Shunning fat paychecks and dreams that many IITians have of working for a global giant, Nikesh Ingle had last year decided to design and develop a “one stop rural web portal”. The aim was to provide information about various avenues for rural development like existing schemes of the government, corporate social responsibility (CSR) activities and NGO work, with special emphasis on enabling “adoption of livelihood tech-transfer”. Similarly, Vaibhav Antil decided to co-found a start-up, BC Jukebox, in 2014, which enables customers to select their music in restaurants, bars and business right from their smartphone. The idea was to bridge the gap between the music customers want and what music businesses play.
The two graduated from IIT Bombay last year and belong to an increasing breed of students, who are choosing to work in the social sector or start their own ventures by opting for deferred placements offered by IIT Bombay. This year, eight students at IIT Bombay were selected for the institute’s deferred placement policy.
According to the policy, introduced in 2012, students who want to start their own firm or work in the social sector, by moving away from the safety net of a regular campus placement, have a cushion to fall back upon. The students, who have been awarded deferrals this year, can come back after two years and be part of the campus placements.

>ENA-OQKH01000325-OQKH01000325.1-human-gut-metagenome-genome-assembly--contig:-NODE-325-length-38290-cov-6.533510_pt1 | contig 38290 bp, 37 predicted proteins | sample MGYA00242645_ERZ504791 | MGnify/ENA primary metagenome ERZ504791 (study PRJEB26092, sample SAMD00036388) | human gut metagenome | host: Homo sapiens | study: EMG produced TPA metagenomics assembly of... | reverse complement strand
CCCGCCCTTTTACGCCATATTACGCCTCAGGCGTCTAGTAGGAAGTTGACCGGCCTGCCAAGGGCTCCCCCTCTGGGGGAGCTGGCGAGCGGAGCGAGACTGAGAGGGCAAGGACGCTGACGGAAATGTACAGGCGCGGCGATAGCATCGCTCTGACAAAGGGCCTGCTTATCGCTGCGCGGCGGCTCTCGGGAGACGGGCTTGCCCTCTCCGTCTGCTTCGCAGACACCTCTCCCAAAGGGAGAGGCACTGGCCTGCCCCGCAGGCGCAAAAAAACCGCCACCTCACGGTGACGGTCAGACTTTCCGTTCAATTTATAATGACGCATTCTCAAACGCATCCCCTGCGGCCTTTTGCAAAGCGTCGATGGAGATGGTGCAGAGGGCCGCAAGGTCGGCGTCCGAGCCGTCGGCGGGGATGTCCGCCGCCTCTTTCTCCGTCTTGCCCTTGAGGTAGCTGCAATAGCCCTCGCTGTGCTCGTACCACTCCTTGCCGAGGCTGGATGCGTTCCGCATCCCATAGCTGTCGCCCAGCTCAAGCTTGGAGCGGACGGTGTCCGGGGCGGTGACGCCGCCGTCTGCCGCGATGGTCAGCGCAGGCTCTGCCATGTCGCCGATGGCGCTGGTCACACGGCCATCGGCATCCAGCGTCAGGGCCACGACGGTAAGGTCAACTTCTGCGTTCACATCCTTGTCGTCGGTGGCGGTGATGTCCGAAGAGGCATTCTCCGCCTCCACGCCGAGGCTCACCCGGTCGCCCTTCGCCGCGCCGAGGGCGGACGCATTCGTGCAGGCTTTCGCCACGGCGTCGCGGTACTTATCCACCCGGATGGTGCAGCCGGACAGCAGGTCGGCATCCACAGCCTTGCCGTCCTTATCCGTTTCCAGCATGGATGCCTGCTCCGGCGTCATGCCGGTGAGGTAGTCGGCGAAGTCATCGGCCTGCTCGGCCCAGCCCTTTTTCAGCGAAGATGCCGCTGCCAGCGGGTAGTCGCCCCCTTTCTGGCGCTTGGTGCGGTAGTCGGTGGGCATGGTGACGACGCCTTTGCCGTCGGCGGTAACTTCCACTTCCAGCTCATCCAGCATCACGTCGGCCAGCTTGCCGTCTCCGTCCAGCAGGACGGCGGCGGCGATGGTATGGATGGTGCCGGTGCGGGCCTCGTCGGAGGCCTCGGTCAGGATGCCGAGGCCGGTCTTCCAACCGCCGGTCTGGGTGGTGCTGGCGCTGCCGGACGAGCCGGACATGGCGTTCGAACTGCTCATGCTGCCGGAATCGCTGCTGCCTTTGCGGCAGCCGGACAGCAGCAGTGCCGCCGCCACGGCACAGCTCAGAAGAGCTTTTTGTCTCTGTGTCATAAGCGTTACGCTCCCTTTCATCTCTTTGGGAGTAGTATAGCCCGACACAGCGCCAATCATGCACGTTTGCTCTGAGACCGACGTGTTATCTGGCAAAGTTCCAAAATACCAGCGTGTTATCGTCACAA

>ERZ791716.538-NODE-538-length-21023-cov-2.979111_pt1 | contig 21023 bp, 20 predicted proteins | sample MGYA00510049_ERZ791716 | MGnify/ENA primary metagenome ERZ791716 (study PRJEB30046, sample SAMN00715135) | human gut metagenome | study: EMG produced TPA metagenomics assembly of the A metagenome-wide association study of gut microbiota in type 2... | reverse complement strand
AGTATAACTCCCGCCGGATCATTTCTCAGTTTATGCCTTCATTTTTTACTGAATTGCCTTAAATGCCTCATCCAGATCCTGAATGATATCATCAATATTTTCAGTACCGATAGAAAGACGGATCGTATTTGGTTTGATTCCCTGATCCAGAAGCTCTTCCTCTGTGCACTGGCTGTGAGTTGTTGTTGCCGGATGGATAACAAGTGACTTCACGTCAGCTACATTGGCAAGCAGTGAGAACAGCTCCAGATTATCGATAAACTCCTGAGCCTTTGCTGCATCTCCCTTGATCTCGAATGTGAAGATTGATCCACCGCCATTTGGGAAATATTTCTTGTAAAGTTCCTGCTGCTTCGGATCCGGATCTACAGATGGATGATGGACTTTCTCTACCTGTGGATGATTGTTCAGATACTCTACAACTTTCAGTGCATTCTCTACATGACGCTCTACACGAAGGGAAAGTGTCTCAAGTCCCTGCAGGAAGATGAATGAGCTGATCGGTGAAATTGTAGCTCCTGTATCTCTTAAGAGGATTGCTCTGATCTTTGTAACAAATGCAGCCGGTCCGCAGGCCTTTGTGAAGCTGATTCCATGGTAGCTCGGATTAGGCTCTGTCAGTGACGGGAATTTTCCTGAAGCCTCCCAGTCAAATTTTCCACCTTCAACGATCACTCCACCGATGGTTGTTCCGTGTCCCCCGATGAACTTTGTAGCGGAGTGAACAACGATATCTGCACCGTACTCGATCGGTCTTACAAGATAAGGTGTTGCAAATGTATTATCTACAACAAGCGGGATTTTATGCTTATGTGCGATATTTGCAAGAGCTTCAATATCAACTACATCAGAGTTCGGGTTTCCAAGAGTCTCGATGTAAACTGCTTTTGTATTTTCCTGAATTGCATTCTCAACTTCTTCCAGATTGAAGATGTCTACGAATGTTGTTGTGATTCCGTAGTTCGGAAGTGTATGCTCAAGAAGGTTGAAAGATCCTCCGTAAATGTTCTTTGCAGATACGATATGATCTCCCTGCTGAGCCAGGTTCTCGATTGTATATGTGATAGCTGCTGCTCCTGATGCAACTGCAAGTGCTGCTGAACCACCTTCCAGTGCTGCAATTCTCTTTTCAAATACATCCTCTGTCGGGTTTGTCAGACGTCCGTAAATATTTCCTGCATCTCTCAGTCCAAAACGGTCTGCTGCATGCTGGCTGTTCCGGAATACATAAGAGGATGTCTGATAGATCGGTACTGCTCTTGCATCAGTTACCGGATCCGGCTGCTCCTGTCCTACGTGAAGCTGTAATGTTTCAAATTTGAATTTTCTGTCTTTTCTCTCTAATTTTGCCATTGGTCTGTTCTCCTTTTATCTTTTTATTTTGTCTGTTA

“This year, three are creating their own startups, while the others are opting for social deferral. The feeling of starting something of their own and bringing about a change in the society are reasons that prompt students to opt for deferred placements. A lot of start-ups were cofounded by IIT Bombay alumni and hence that is also playing a role. Many budding entrepreneurs did not even register for placements and directly went ahead with establishing their own company,” said Ayush Lakhotia, placement manager, IIT Bombay placement team.
In 2014, around 11 had opted for deferred placements. The policy has seen a considerable rise from one in 2013 and none in the first year of introduction.
“I come from a small village and know the hardships people in small and remote places have to face. I wanted to use my degree to give back to the people, to connect with those on the ground and be in touch with villages. Hence, I decided to make use of the deferred placement policy and work for the Ministry of Rural Development (MRD). The idea behind the portal is that it will be very beneficial for various stakeholders for effective implementation of schemes in the target zones for rural population. I could realise my dreams owing to this policy and in future too, I want to work with something with a social touch,” said Ingle.
According to Antil, exploring the field of entrepreneurship has its own challenges and it helps to have a security net. “When you decide to take that plunge, you have to convince your family as well as decide for your own self. We are currently operating in 250 venues across five cities. Powai has a lot of start-ups, and even failures are valued there. So, even if a venture fails, one makes enough connections and networks while trying to build a start-up and that helps in the long run,” he said.
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